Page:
Again, if I understand correctly, for those of us in North America, today is the final day we’ll hear Radio Australia on shortwave (9,580, 12,065 and 12,085 kHz).

I feel I should mention that I did receive a tip that the shut for some of the Radio Australia shortwave services might be as early as 11:00AM Tuesday local time Shepparton (00:00 UTC).

ABC unveils “enhanced support measures” for those affected by loss of shortwave services

(Source: The Australian via Andy Sennitt)

[…]In a statement yesterday rebutting opposition claims that the ABC’s decision was somehow linked to government funding cuts, Communications Minister Mitch Fifield said the ABC’s ­decision, announced unexpectedly in December, had since been “confirmed”.

“While the ABC has confirmed its decision I think the public broadcaster has learnt some valuable lessons about community consultation and engagement in regional and remote areas,” Mr ­Fifield said. “This is entirely a call by the ABC who have the legis­lated operational independence to make these decisions.”

Mr Shorten told The Australian the ABC’s rural listeners had been “shabbily” treated.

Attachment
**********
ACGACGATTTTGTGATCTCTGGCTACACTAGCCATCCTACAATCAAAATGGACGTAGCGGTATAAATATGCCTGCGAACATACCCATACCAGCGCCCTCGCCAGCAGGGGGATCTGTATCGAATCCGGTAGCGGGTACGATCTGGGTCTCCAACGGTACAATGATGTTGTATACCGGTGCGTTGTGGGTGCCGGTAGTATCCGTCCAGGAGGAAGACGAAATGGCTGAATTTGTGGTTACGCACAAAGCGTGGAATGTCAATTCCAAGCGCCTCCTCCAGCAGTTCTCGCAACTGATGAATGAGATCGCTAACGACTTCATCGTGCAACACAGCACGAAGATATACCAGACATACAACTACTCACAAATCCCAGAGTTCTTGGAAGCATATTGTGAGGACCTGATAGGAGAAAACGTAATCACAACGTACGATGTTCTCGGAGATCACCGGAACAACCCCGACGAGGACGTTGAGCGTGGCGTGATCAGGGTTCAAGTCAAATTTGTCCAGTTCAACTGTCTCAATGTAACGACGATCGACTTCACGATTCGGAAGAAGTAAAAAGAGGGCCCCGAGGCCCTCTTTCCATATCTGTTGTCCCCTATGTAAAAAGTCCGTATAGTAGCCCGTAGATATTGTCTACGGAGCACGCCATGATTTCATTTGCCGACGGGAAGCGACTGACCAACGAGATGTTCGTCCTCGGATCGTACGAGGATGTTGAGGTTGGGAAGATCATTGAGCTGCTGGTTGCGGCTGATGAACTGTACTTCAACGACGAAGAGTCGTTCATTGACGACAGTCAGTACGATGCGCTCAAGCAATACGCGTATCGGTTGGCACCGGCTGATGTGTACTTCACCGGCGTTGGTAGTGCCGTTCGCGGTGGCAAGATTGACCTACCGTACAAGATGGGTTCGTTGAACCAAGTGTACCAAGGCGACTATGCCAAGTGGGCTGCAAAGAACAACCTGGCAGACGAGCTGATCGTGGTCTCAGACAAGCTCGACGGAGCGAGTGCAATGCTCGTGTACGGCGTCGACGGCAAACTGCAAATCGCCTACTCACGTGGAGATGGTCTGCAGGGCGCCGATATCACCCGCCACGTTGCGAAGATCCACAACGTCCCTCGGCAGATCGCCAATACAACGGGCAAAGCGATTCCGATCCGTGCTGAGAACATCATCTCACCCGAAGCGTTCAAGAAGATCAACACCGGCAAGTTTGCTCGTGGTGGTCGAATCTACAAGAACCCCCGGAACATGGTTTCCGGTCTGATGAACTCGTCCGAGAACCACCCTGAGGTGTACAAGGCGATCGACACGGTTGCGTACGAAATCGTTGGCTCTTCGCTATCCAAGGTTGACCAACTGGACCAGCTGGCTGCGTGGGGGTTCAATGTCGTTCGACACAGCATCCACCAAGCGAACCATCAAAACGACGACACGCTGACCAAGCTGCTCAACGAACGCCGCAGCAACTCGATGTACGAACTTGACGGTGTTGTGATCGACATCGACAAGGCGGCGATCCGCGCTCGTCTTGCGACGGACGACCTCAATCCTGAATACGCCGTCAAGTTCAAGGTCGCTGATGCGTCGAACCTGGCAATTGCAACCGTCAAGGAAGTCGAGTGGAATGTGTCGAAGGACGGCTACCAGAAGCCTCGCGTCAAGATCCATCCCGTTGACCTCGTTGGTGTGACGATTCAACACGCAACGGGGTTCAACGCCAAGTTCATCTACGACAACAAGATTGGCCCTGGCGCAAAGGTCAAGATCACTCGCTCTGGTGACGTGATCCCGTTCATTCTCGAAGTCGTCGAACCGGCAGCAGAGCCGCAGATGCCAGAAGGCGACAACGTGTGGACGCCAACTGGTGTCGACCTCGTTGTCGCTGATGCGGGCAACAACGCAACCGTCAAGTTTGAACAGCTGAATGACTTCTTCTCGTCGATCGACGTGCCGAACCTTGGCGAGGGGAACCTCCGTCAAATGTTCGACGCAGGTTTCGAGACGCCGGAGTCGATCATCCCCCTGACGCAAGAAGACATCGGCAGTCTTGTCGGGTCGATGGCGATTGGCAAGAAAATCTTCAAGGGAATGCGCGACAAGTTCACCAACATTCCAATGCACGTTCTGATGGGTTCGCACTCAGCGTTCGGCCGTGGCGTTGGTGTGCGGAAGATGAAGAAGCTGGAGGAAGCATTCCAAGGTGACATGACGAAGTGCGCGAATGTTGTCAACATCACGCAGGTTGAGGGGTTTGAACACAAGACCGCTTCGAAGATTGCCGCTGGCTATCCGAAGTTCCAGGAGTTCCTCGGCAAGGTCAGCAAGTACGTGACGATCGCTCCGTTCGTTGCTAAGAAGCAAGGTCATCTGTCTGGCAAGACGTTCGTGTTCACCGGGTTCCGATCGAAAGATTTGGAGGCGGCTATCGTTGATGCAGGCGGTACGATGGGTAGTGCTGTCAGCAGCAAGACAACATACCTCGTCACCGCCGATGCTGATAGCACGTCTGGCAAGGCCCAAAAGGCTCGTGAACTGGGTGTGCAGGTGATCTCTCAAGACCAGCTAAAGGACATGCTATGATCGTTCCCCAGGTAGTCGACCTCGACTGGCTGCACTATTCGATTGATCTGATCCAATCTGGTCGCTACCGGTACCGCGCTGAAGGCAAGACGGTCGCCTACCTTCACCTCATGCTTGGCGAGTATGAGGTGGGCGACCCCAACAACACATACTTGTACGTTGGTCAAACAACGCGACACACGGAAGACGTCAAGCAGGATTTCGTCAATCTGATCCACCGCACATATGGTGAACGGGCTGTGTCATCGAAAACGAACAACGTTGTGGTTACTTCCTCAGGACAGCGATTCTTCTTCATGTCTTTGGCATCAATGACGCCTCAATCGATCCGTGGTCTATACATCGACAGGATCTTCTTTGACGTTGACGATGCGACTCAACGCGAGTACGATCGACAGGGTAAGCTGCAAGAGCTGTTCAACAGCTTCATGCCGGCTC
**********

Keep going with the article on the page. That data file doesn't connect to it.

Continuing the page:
“The people of the Northern Territory have been treated shabbily throughout this process. The Prime Minister needs to start listening to locals and speaking up for them,” he said.

[…]In a statement issued yesterday, the ABC said it was “deeply committed to rural and regional Australia and the one-third of Australians who live outside the capital cities”.

[…]It promised to expand an existing “information awareness program” with the addition of easier access to information packs about alternative services, one-on-one telephone support and “how-to” videos to guide listeners to catch up on programs using podcasts.

“The National Broadband Network satellite services ‘Sky Muster’ will also assist those in remote Australia, by providing access to all ABC online and digital content,” the statement said.

“The ABC will also supply (donate) a VAST satellite system unit to all Royal Flying Doctor Service bases and 4WD Radio club bases in the affected region, allowing them to rebroadcast emergency or warning messages as required.”

Those things are unlikely to placate pastoralists, who usually live and work far from 4WD clubs and cannot realistically mount large VAST (viewer access satellite television) systems on their ­vehicles. Cattle station owners and staff continue to complain bitterly about the poor quality of NBN satellite services, where one connection typically offering less than 100GB of downloads per month may be shared among a dozen or more people for both personal and business purposes. In practice, they say, this makes all ABC digital content inaccessible in the bush.[…]

Read the full article at The Australian online.